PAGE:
For me, and for most Libyans I have talked to, limited civilian casualties and controlled foreign intervention is a small price to pay to be rid of the repressive and murderous rule of Gaddafi. Who, if allowed to surge back, would no doubt carry out reprisals of genocidal proportions. This is the one fact I would implore that everybody remember. Regardless of whether you think our interactions with Libya are pure, needed, or contradictory, please keep in mind that without intervention we could be having a very different discussion right now. One that revolved around the decimation of Benghazi and how a dictator was allowed to carry out mass executions while the world stood by and did nothing. Quite frankly, I’ll take intervention-outrage over that any day. Let’s not stop asking questions, let’s keep a close eye on the situation, but let’s never forget the reason why the entire region came together and pleaded for intervention. I know it doesn’t make a great movie ending, but for now it will have to do.

By Olivia Marudan

Cad. Boondoggler. Swindler. Ass. Plagiarist. Hutcher. A movable feast in the subtle culinary art of shit talking.

2 replies on “This Isn’t a Feel Good Movie: The Libyan Struggle”

Olivia, bravo. Seriously. This post is just wonderful. It should be posted all over the internet.

This is not a perfect operation; the endgame is murky and it would have been rather better to have a command structure in place BEFORE the mission started rather than a week into it. But it is not Iraq. That comparison is so absurd, so divorced from the facts, that it boggles the mind to hear otherwise reasonable people spouting it all over the place.

Nor can we say this operation is illegitimate because the West isn’t also intervening in Bahrain or Syria (both arguments that I’ve actually heard). That’s ridiculous. Intervention has to occur at the point where responsibility and opportunity interact. We intervene in Libya first and foremost because we must, but also because we can – because we have a UN mandate, because we have support from the Arab League, because the opposition to Gaddafi is well-organised and well-defined. Every situation is unique and it’s astounding to me how quickly the American left has pounced on Obama for not having a ‘doctrine’. These are the same people who rightly lambasted GW Bush for blindly applying ideology regardless of circumstances!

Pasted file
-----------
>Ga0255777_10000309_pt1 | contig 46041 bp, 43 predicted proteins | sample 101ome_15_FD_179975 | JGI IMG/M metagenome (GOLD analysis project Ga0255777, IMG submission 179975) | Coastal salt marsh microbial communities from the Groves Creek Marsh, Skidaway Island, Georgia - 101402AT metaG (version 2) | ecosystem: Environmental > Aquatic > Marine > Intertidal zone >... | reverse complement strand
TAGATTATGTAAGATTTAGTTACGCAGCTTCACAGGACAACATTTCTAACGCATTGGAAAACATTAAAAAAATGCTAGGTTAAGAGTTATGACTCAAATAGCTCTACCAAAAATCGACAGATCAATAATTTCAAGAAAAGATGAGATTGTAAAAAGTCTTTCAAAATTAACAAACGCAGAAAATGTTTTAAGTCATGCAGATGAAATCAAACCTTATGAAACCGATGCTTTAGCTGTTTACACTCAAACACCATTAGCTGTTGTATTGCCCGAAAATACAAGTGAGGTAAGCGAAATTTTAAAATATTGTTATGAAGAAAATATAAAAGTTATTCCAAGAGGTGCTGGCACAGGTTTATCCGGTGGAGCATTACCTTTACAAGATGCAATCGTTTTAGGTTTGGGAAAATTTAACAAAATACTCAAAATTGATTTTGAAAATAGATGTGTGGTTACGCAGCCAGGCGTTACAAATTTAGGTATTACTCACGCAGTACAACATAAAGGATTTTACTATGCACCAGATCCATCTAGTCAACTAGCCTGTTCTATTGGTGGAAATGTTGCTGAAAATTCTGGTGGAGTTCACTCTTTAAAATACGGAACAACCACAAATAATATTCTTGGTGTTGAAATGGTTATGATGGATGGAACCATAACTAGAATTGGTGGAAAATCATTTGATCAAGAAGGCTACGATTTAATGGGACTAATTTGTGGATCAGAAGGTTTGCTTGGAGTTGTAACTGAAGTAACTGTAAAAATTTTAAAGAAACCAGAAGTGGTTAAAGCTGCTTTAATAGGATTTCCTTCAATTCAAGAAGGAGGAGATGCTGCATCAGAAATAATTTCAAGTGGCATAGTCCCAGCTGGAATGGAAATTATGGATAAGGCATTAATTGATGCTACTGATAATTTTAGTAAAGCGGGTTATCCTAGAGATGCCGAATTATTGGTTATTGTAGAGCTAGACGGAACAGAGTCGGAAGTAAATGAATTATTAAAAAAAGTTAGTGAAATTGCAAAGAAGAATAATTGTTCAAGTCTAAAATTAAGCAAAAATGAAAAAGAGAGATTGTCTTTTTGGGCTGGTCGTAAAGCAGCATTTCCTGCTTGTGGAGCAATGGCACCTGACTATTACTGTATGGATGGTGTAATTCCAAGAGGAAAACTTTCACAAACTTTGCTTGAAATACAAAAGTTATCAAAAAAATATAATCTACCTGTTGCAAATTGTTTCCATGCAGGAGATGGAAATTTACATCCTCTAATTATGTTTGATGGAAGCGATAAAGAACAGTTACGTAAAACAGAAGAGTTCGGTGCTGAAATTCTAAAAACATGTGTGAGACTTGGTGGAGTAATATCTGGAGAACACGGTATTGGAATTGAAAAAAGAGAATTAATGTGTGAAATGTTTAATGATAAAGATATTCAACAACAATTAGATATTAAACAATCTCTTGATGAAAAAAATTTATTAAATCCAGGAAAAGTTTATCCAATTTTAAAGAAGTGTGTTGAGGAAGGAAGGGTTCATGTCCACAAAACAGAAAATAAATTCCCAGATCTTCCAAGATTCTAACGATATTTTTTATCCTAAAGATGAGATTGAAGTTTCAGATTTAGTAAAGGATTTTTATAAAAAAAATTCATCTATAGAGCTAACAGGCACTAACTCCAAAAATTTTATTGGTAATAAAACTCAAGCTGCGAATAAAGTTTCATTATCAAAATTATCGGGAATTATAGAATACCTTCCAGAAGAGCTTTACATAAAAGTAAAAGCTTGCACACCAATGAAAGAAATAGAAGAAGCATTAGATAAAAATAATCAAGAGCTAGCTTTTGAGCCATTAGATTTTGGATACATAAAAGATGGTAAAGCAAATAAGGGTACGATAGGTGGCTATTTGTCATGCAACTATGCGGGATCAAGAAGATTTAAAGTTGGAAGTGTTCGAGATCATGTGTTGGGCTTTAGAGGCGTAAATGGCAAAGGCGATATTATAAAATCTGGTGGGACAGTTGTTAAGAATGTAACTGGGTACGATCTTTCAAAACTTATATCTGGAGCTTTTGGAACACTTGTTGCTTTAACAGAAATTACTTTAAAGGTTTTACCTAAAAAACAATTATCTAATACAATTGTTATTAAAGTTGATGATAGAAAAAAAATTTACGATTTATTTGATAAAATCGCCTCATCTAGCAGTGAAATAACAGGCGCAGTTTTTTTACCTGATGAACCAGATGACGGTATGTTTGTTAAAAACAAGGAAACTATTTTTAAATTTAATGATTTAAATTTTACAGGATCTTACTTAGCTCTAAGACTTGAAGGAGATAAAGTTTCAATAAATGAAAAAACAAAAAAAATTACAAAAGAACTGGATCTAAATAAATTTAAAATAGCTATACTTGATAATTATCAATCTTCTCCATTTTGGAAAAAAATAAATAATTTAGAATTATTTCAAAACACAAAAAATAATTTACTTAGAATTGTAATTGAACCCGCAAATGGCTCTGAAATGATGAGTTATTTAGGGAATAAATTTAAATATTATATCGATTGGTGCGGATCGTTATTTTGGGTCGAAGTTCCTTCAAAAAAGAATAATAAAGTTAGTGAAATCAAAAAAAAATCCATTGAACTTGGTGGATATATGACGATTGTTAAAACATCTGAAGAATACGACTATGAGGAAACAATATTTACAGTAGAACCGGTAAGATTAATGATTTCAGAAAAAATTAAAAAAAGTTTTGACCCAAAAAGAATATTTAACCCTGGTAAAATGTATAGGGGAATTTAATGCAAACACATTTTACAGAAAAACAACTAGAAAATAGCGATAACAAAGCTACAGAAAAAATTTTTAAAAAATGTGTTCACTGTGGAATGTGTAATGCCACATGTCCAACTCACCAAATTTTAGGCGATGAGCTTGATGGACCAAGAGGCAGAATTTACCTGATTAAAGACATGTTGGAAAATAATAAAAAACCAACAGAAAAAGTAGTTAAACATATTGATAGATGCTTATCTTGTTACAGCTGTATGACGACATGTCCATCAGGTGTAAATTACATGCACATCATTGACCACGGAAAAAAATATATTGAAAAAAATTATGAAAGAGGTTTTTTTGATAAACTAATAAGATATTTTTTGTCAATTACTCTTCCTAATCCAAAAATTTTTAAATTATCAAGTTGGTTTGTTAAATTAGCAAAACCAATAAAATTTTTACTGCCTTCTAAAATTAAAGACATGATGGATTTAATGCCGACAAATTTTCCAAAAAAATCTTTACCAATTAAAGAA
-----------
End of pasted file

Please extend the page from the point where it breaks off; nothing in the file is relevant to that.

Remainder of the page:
Unfortunately that doesn’t mean there are no questions to ask. The prospect of arming the rebels seems highly politically dubious to me (even though I suspect it may be necessary). If the Saudis or the Qataris do it on the sly I think we’d get away with it, even if they’re supplying American equipment, but I don’t know how NATO could do it directly and still retain any legitimacy. What do you think?

I’m definitely of the same opinion when it comes to arming the opposition. But the US is well known for doing such things. However, if I was the guy in charge and I really wanted weapons to get to the opposition, I’d simply let Egyptians and Tunisians take it up. Sort of a backhand deal that takes direct pressure off of NATO and would be fairly easy considering the liquidity of the boarders.

I do think that is going a step too far, but I wouldn’t be surprised if something like this did occur. I think this intervention needs to be very pointed and direct. Gaddafi is hanging on by the skin of his teeth at this point. In the next 80 days I have very little doubt that he will be removed.
(also thank you, those were some mighty kind words!)